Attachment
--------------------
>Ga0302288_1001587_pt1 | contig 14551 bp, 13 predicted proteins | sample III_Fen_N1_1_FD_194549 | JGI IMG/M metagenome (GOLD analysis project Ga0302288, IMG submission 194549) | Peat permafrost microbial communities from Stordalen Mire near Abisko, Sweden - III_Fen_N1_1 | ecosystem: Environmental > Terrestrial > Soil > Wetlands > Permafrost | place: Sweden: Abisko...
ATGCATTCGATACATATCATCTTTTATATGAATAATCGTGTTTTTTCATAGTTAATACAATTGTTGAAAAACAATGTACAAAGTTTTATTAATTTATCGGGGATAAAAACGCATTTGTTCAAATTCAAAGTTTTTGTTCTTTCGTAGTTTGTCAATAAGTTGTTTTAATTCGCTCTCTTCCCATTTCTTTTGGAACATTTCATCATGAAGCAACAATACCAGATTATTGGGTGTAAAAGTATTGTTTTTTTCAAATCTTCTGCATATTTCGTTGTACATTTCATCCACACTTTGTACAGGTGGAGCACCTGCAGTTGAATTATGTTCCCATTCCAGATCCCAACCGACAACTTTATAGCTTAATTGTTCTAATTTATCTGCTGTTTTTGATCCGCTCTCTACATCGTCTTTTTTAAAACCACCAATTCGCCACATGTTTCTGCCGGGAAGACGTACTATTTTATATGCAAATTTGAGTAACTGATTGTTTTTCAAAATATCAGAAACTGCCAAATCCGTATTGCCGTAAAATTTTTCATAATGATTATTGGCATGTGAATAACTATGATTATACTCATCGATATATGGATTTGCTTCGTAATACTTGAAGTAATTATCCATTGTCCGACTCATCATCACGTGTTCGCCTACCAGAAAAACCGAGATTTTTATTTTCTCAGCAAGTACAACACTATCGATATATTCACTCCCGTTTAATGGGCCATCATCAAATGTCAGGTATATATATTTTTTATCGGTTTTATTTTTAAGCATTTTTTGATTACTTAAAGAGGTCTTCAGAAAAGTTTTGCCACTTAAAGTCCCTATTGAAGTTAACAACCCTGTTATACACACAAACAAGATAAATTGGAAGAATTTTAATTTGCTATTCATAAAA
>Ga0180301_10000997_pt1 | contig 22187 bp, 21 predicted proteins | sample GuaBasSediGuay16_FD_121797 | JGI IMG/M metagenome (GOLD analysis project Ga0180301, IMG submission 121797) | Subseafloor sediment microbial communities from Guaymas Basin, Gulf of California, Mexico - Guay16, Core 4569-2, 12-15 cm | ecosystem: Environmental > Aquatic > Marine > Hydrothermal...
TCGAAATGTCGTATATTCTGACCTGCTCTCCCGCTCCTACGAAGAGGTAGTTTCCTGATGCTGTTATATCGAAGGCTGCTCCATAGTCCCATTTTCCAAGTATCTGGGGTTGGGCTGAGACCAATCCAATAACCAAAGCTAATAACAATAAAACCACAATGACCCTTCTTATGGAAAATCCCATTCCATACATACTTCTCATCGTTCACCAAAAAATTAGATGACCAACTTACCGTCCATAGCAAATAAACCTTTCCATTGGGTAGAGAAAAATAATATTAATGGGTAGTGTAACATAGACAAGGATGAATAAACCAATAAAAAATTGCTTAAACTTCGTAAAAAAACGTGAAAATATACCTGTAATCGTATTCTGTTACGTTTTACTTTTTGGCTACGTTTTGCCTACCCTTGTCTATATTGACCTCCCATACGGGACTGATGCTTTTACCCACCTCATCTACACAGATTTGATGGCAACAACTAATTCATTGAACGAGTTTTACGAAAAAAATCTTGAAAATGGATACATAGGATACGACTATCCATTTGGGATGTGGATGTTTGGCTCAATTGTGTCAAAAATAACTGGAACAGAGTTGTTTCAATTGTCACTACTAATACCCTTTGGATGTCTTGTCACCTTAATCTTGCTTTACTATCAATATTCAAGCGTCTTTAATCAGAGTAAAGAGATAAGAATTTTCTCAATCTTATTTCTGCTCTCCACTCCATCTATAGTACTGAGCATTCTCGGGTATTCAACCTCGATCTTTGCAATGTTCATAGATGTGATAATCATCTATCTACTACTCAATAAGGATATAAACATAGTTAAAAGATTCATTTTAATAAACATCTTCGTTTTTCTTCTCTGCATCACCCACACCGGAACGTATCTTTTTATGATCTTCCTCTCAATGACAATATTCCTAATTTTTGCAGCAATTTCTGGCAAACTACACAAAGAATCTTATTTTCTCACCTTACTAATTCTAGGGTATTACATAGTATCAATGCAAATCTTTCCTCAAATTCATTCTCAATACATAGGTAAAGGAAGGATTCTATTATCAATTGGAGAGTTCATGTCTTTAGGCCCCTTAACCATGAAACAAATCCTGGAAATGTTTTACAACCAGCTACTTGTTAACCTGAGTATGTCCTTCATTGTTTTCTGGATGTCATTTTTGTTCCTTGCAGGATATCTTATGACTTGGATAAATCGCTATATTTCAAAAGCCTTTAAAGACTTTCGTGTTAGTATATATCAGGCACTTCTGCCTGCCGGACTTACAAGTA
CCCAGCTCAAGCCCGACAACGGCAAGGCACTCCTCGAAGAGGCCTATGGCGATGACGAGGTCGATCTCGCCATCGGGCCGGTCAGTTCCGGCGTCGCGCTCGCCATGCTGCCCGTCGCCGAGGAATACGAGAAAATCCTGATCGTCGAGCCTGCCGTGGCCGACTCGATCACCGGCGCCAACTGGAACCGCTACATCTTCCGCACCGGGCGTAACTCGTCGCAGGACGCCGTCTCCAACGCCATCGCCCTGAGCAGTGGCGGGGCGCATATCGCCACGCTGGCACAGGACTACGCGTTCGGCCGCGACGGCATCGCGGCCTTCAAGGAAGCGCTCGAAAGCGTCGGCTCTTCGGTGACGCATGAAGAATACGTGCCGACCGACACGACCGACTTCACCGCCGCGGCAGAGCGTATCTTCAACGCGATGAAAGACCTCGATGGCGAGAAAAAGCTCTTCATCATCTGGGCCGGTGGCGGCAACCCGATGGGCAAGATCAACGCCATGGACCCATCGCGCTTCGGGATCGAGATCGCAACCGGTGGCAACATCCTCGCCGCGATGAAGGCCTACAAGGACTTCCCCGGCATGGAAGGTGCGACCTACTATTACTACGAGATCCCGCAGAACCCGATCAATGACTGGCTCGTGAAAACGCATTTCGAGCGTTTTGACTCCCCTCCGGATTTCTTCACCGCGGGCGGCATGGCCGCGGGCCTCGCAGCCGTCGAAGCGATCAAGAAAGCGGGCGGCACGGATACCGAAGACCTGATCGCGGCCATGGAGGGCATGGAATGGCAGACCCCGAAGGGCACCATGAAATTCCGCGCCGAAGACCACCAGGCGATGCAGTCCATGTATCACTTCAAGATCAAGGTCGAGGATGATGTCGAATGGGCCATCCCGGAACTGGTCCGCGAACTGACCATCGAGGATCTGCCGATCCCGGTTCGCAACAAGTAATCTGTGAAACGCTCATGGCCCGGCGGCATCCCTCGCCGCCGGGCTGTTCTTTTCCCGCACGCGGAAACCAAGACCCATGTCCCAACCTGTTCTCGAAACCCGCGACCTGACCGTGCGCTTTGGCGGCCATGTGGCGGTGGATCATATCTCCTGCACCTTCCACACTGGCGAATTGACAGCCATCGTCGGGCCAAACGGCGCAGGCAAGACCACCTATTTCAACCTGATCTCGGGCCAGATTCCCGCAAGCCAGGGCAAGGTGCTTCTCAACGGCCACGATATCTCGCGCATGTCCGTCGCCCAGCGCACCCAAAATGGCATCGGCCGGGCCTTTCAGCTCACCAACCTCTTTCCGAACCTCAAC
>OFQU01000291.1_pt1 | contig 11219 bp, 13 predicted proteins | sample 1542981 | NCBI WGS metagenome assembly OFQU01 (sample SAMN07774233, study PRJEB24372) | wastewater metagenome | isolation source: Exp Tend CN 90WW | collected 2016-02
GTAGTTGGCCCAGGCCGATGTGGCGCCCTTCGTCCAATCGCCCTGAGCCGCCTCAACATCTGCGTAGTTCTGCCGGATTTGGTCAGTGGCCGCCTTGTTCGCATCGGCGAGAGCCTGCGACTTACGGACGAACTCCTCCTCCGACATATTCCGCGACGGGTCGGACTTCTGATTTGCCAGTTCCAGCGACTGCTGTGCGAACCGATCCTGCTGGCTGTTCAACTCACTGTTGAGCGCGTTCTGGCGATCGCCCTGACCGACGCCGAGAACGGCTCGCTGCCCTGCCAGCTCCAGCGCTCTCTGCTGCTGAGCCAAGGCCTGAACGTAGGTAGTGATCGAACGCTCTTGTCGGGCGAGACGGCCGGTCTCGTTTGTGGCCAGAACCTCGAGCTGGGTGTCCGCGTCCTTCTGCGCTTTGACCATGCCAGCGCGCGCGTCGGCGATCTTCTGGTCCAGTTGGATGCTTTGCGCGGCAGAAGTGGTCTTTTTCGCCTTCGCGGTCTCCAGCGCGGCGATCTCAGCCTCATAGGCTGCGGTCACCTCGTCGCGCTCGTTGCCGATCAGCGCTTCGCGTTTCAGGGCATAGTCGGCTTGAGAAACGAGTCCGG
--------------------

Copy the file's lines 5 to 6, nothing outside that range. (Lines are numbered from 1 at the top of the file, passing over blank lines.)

CCCAGCTCAAGCCCGACAACGGCAAGGCACTCCTCGAAGAGGCCTATGGCGATGACGAGGTCGATCTCGCCATCGGGCCGGTCAGTTCCGGCGTCGCGCTCGCCATGCTGCCCGTCGCCGAGGAATACGAGAAAATCCTGATCGTCGAGCCTGCCGTGGCCGACTCGATCACCGGCGCCAACTGGAACCGCTACATCTTCCGCACCGGGCGTAACTCGTCGCAGGACGCCGTCTCCAACGCCATCGCCCTGAGCAGTGGCGGGGCGCATATCGCCACGCTGGCACAGGACTACGCGTTCGGCCGCGACGGCATCGCGGCCTTCAAGGAAGCGCTCGAAAGCGTCGGCTCTTCGGTGACGCATGAAGAATACGTGCCGACCGACACGACCGACTTCACCGCCGCGGCAGAGCGTATCTTCAACGCGATGAAAGACCTCGATGGCGAGAAAAAGCTCTTCATCATCTGGGCCGGTGGCGGCAACCCGATGGGCAAGATCAACGCCATGGACCCATCGCGCTTCGGGATCGAGATCGCAACCGGTGGCAACATCCTCGCCGCGATGAAGGCCTACAAGGACTTCCCCGGCATGGAAGGTGCGACCTACTATTACTACGAGATCCCGCAGAACCCGATCAATGACTGGCTCGTGAAAACGCATTTCGAGCGTTTTGACTCCCCTCCGGATTTCTTCACCGCGGGCGGCATGGCCGCGGGCCTCGCAGCCGTCGAAGCGATCAAGAAAGCGGGCGGCACGGATACCGAAGACCTGATCGCGGCCATGGAGGGCATGGAATGGCAGACCCCGAAGGGCACCATGAAATTCCGCGCCGAAGACCACCAGGCGATGCAGTCCATGTATCACTTCAAGATCAAGGTCGAGGATGATGTCGAATGGGCCATCCCGGAACTGGTCCGCGAACTGACCATCGAGGATCTGCCGATCCCGGTTCGCAACAAGTAATCTGTGAAACGCTCATGGCCCGGCGGCATCCCTCGCCGCCGGGCTGTTCTTTTCCCGCACGCGGAAACCAAGACCCATGTCCCAACCTGTTCTCGAAACCCGCGACCTGACCGTGCGCTTTGGCGGCCATGTGGCGGTGGATCATATCTCCTGCACCTTCCACACTGGCGAATTGACAGCCATCGTCGGGCCAAACGGCGCAGGCAAGACCACCTATTTCAACCTGATCTCGGGCCAGATTCCCGCAAGCCAGGGCAAGGTGCTTCTCAACGGCCACGATATCTCGCGCATGTCCGTCGCCCAGCGCACCCAAAATGGCATCGGCCGGGCCTTTCAGCTCACCAACCTCTTTCCGAACCTCAAC
>OFQU01000291.1_pt1 | contig 11219 bp, 13 predicted proteins | sample 1542981 | NCBI WGS metagenome assembly OFQU01 (sample SAMN07774233, study PRJEB24372) | wastewater metagenome | isolation source: Exp Tend CN 90WW | collected 2016-02